Topography Creation

Digitizing Contours | Land, Sea, Air

Digitizing Contours

The first step in the creation of the topography of Constantinople was to transfer the contour lines from the paper map we used, into the SoftDesk module DTM, the software which actually built the surface that became the land. This task would normally be accomplished through use of a digitizing tablet. Due to our lack of a such a tablet, however, we had to resort to more primitive means. The map was first scanned into Photoshop and touched up to remove all extraneous features. Then the entire map was broken up into small rectangular sections, each of which was printed out onto a separate transparency. Finally, we taped these transparencies to the computer screen, and essentially traced the relevant contour lines with the mouse.

Paper Contours..........Digital Contours

Once the contours were "digitized", we used the DTM module of the SoftDesk software package to generate a surface based on the position and elevation of the contours. The software provides options for exaggerating the vertical scale of the topography. With the vertical exaggeration set at 25, for example, one can clearly discern the seven hills of Constantinople.

Land, Sea, Air

The surface generated in the DTM module was imported to 3dStudio in the same manner as the building models. At this point, the landscape was merely a solid green mass against a black background. Using the methods described in the Building Creation and Rendering document, we prepared grass, ocean, and sky materials from photos taken on site. The grass texture was applied directly to the land object. For the ocean and sky, objects had to be created to carry the maps, a slab for the ocean and a cylinder for the sky. These created very convincing effects, and all that remained was to add a road network and trees.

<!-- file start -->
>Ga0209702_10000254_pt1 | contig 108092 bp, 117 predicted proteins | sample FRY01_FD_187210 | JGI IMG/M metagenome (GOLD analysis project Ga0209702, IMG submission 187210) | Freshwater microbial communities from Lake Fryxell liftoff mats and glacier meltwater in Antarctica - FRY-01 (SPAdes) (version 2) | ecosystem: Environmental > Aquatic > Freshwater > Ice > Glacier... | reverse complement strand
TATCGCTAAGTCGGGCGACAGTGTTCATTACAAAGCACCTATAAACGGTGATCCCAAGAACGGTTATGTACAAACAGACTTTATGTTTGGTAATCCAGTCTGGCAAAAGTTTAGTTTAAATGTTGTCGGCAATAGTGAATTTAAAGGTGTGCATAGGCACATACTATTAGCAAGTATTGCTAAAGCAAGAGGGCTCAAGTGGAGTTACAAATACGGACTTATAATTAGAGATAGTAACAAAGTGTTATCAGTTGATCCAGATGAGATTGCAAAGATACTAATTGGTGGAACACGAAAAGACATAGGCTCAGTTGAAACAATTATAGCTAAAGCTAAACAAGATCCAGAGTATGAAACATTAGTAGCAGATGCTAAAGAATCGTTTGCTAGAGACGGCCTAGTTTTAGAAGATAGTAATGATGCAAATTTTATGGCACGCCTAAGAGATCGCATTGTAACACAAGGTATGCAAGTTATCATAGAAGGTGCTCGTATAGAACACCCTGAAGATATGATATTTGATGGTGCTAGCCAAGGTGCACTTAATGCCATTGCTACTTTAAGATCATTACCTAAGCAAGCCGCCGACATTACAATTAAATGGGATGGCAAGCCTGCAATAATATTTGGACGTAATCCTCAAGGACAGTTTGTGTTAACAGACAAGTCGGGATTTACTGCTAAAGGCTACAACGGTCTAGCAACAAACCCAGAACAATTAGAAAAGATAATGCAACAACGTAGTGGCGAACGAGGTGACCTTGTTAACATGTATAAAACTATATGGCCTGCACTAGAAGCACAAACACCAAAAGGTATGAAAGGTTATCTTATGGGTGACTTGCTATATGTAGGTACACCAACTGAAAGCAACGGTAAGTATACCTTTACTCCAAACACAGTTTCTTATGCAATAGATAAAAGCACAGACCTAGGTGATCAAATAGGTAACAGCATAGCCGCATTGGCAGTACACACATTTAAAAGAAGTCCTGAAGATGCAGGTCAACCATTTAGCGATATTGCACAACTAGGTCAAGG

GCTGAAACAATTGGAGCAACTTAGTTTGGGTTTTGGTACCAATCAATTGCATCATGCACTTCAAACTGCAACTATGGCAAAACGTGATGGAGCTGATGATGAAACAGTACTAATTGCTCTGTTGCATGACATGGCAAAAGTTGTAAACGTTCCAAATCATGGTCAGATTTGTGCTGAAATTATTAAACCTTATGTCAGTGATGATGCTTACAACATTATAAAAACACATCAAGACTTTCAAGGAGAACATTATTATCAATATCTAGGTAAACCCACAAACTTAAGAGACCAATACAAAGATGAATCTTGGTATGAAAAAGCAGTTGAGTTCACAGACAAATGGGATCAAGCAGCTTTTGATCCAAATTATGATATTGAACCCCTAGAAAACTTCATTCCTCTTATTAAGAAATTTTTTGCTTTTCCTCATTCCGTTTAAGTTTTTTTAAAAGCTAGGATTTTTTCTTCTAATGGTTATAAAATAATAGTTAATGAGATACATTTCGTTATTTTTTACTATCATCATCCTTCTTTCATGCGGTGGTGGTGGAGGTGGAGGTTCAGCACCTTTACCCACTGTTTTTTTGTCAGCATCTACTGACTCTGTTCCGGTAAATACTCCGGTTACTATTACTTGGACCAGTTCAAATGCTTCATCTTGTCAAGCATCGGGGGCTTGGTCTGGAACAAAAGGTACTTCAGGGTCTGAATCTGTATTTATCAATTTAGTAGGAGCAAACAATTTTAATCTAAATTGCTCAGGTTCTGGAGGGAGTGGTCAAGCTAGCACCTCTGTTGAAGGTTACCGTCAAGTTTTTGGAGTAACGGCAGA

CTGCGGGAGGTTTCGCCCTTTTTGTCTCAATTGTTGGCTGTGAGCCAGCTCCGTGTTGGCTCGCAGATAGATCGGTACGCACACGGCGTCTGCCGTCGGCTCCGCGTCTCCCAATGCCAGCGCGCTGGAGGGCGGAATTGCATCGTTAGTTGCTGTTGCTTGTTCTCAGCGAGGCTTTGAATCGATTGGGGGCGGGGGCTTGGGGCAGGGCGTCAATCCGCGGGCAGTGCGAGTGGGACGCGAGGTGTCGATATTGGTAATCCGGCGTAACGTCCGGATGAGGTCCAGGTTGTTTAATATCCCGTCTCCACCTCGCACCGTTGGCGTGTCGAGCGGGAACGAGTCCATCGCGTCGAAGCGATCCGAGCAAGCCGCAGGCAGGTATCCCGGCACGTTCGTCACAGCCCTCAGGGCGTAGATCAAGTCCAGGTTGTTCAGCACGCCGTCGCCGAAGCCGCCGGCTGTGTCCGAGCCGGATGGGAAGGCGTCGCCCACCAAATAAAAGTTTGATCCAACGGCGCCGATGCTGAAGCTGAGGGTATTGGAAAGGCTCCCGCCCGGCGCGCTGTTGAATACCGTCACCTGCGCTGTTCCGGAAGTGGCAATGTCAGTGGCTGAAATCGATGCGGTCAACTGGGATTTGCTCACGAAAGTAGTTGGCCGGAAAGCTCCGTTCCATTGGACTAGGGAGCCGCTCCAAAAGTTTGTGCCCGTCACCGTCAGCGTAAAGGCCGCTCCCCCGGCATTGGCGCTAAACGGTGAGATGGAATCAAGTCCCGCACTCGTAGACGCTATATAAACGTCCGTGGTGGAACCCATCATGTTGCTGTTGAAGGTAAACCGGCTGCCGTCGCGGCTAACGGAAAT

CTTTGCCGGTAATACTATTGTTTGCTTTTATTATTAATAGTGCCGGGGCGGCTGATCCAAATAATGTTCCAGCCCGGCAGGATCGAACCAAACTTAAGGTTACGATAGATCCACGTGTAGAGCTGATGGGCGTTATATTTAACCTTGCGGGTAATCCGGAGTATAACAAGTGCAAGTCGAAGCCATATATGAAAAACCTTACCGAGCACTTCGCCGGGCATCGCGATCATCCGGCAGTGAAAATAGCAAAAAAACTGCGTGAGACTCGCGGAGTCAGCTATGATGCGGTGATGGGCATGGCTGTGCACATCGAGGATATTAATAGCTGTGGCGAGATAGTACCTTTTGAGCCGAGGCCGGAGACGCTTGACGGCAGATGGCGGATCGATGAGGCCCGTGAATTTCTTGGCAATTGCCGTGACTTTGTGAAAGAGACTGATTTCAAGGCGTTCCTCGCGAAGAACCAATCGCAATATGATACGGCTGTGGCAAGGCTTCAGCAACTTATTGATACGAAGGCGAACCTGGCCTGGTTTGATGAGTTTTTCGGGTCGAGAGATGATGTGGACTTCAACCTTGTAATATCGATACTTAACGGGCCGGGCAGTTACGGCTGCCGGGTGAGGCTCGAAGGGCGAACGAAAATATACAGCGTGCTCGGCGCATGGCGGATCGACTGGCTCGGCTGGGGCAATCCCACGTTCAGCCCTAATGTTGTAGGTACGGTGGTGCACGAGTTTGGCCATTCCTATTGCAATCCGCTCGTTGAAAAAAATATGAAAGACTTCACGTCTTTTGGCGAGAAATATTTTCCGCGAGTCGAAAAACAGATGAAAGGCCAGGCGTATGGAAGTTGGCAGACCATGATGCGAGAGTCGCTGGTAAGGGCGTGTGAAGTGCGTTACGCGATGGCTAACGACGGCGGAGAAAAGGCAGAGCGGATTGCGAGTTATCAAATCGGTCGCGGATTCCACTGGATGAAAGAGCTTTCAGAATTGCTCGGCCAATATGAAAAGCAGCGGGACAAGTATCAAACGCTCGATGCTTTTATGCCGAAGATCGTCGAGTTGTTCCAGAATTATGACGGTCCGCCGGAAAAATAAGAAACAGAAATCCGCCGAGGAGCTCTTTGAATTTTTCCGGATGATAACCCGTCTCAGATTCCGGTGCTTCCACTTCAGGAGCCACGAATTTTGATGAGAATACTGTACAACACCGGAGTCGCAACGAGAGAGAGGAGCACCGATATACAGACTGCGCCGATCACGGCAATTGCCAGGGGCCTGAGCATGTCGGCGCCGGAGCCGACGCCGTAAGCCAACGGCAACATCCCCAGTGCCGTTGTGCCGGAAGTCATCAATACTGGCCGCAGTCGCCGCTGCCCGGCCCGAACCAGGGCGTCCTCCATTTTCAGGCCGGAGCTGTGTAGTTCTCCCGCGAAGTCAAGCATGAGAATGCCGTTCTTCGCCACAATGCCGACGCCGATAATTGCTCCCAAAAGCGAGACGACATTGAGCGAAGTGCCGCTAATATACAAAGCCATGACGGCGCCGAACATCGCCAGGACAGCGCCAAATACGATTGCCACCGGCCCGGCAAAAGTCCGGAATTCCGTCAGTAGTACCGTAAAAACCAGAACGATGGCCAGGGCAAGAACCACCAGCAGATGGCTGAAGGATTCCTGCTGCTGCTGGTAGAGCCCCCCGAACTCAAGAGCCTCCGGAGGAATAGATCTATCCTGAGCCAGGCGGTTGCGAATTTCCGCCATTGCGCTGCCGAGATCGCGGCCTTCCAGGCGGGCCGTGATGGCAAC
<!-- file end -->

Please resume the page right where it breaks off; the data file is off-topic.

Adding the roads was somewhat tricky. There was no way to build actual roads out of objects in AutoCAD because there would have been no way to force them to conform to the shape of the land. We decided that the best method would be to apply the roads to the landscape as a map. In other words, to simply "paste" a picture of the road network onto the existing grass covered landscape. Because 3dStudio will only allow one pattern per object, we had to create a copy of the entire landscape, and elevate it a minute amount above the original land. This object then had the roads applied to it, with everything that was not a roadway or plaza being transparent to the underlying grass. Trees were added to the landscape merely by affixing an image of a tree to a box, with the areas between the branches made transparent.

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